Globe Trotting Kindergartener

Globe Trotting Kindergartener

Most missionaries leave their home country for the mission field for a period of several years (usually four) in what is called a term.  At the end of their term, they return to their home country for furlough, a year where they can re-connect with their home culture, churches and family.  After their furlough year, some missionaries return to their previous field, while others due to changing politics, needs elsewhere or a myriad of other reasons, are sent to a new field.  The number of terms a missionary serves becomes a symbol of their service, much like the stripes on a soldier’s shoulder.   But one of the main effects of the term system is that from the moment the missionary arrives on the field, they, as well as the people they serve know when the missionary will return home for their furlough; barring any problems, of course.  Continue reading “Globe Trotting Kindergartener”

{South Korea} Safety & Security

{South Korea} Safety & Security

One of the greatest things about North America is the relative safety and security you feel in everyday life.  Stepping off the jet bridge from the plane and into the airport, the feeling of relief is palpable.  Looking around, everyone is going about their business without the least concern that anything bad could happen to them.  In the United States most of us readily have services like the police, fire department and advanced medical care available within several minutes notice.  Most of us live without fear of being kidnapped or attacked by another nation.  And even with the various attacks over the past fifteen years in America, I have not once talked to a person living in fear or changing their plans due to a security concern.  But choosing to live overseas often means giving up any assurances of your safety and security.   Continue reading “{South Korea} Safety & Security”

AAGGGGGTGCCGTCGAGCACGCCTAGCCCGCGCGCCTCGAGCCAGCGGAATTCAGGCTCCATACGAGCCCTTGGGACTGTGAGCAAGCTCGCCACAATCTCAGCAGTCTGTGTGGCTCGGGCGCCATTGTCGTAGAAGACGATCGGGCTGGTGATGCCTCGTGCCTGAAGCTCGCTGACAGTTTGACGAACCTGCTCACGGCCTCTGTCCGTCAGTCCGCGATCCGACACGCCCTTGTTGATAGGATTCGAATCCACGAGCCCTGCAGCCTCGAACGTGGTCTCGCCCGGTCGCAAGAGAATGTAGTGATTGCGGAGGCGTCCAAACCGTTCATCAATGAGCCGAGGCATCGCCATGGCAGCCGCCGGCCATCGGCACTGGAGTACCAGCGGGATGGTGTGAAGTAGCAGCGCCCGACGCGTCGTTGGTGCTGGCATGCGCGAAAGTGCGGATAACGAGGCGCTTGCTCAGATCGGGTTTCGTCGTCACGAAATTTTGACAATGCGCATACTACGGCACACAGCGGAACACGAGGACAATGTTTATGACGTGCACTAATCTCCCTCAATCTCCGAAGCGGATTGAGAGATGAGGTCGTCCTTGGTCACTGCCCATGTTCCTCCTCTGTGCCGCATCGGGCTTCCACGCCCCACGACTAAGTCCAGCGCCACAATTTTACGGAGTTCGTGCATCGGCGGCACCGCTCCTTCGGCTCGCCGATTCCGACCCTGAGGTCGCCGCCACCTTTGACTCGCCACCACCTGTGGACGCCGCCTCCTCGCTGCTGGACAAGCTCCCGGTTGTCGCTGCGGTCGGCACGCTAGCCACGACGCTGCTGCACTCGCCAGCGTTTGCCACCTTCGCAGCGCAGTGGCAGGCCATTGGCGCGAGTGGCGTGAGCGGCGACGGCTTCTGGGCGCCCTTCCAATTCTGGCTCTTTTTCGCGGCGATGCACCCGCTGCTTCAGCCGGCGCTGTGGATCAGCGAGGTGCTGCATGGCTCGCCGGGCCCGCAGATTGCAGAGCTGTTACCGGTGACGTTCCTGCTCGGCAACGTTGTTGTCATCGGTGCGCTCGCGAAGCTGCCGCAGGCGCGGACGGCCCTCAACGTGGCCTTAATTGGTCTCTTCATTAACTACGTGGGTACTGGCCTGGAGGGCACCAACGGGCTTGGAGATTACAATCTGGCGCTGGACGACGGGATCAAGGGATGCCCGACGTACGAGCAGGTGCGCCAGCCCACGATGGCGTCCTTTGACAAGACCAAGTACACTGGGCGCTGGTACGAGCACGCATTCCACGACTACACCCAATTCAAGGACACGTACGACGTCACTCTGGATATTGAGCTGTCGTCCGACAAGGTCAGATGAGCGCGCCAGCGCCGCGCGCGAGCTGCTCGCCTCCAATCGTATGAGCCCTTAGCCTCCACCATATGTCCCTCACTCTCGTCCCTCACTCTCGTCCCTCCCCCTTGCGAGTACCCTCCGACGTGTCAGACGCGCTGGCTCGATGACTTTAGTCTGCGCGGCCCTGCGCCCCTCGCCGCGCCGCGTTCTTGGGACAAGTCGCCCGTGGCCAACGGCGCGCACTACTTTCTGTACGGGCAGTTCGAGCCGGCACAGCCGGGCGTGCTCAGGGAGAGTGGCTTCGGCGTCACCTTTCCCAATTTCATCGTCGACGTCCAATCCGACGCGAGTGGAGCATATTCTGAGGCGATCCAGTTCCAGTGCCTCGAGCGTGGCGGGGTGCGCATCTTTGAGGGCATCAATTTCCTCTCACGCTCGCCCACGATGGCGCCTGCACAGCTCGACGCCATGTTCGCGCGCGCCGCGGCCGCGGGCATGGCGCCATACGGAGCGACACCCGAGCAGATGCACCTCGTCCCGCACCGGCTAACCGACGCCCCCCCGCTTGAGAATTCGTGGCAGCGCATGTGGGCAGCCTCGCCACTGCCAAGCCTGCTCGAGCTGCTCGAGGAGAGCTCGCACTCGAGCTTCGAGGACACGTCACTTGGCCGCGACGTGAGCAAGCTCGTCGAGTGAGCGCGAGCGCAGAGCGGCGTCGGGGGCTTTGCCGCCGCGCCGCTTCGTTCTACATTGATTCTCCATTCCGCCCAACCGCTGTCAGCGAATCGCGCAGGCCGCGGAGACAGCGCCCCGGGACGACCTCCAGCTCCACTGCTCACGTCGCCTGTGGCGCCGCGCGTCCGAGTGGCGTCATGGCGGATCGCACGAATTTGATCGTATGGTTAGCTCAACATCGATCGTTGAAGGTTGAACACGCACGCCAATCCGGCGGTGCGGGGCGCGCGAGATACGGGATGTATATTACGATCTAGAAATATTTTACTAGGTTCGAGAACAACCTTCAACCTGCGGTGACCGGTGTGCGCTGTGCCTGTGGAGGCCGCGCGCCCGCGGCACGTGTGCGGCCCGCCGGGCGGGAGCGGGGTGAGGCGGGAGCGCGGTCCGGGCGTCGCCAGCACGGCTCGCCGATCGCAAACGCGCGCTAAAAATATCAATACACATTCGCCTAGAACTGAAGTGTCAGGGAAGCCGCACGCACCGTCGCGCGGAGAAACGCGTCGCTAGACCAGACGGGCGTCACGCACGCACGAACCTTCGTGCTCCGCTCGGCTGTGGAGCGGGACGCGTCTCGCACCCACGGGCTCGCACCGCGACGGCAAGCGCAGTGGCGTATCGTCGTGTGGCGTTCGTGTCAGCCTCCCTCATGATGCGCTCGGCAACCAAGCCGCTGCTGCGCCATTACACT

{South Korea} Food

{South Korea} Food

In South Korea, the question of what constitutes food was vastly different from the American diet that I was familiar with.  Through centuries of hardship, isolation, occupation and famine, the general rule was that if it was already edible, could be made edible or could be preserved in any manner to be edible later, it was food.  With great creativity, the Koreans developed methods to use the entirety of any animal or plant as well as unique methods of preserving and cooking to prepare their food.  The variety of their foods, as I recall, rivaled even that of the Scandinavians–any food item from seafood to vegetables could be eaten raw, cooked, pickled, fermented, dried or even rotten.  As such, the flavors of Korea were bolder, aroma was more pronounced, textures varied and meals were more balanced: spice with sweet, sweet with sour, sour with bitter and bitter with salty. Continue reading “{South Korea} Food”

{South Korea} The Second House

{South Korea} The Second House